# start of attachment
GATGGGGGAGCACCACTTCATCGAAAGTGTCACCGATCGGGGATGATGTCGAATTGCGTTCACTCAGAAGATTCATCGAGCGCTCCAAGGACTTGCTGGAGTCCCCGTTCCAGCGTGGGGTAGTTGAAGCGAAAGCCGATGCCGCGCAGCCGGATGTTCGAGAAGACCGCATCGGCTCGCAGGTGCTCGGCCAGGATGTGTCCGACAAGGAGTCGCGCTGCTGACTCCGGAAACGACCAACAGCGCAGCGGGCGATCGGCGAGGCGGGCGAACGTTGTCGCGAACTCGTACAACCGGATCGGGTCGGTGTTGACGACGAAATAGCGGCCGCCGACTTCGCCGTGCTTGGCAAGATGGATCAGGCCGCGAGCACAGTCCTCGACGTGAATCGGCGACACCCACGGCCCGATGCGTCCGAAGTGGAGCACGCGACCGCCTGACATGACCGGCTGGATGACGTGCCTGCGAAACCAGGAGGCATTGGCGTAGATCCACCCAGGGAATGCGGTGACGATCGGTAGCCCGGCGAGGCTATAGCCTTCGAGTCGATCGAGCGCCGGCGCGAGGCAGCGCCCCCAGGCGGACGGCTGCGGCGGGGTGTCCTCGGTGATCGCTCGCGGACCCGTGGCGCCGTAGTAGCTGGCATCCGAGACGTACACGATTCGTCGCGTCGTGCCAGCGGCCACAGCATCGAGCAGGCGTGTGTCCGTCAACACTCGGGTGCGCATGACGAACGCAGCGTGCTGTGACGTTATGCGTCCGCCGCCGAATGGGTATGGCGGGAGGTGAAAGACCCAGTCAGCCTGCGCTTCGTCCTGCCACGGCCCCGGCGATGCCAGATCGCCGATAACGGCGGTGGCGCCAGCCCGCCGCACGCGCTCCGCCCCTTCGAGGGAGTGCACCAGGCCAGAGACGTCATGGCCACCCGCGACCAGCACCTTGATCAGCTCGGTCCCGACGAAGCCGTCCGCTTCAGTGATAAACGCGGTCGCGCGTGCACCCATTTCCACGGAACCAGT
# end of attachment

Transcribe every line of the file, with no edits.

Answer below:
GATGGGGGAGCACCACTTCATCGAAAGTGTCACCGATCGGGGATGATGTCGAATTGCGTTCACTCAGAAGATTCATCGAGCGCTCCAAGGACTTGCTGGAGTCCCCGTTCCAGCGTGGGGTAGTTGAAGCGAAAGCCGATGCCGCGCAGCCGGATGTTCGAGAAGACCGCATCGGCTCGCAGGTGCTCGGCCAGGATGTGTCCGACAAGGAGTCGCGCTGCTGACTCCGGAAACGACCAACAGCGCAGCGGGCGATCGGCGAGGCGGGCGAACGTTGTCGCGAACTCGTACAACCGGATCGGGTCGGTGTTGACGACGAAATAGCGGCCGCCGACTTCGCCGTGCTTGGCAAGATGGATCAGGCCGCGAGCACAGTCCTCGACGTGAATCGGCGACACCCACGGCCCGATGCGTCCGAAGTGGAGCACGCGACCGCCTGACATGACCGGCTGGATGACGTGCCTGCGAAACCAGGAGGCATTGGCGTAGATCCACCCAGGGAATGCGGTGACGATCGGTAGCCCGGCGAGGCTATAGCCTTCGAGTCGATCGAGCGCCGGCGCGAGGCAGCGCCCCCAGGCGGACGGCTGCGGCGGGGTGTCCTCGGTGATCGCTCGCGGACCCGTGGCGCCGTAGTAGCTGGCATCCGAGACGTACACGATTCGTCGCGTCGTGCCAGCGGCCACAGCATCGAGCAGGCGTGTGTCCGTCAACACTCGGGTGCGCATGACGAACGCAGCGTGCTGTGACGTTATGCGTCCGCCGCCGAATGGGTATGGCGGGAGGTGAAAGACCCAGTCAGCCTGCGCTTCGTCCTGCCACGGCCCCGGCGATGCCAGATCGCCGATAACGGCGGTGGCGCCAGCCCGCCGCACGCGCTCCGCCCCTTCGAGGGAGTGCACCAGGCCAGAGACGTCATGGCCACCCGCGACCAGCACCTTGATCAGCTCGGTCCCGACGAAGCCGTCCGCTTCAGTGATAAACGCGGTCGCGCGTGCACCCATTTCCACGGAACCAGT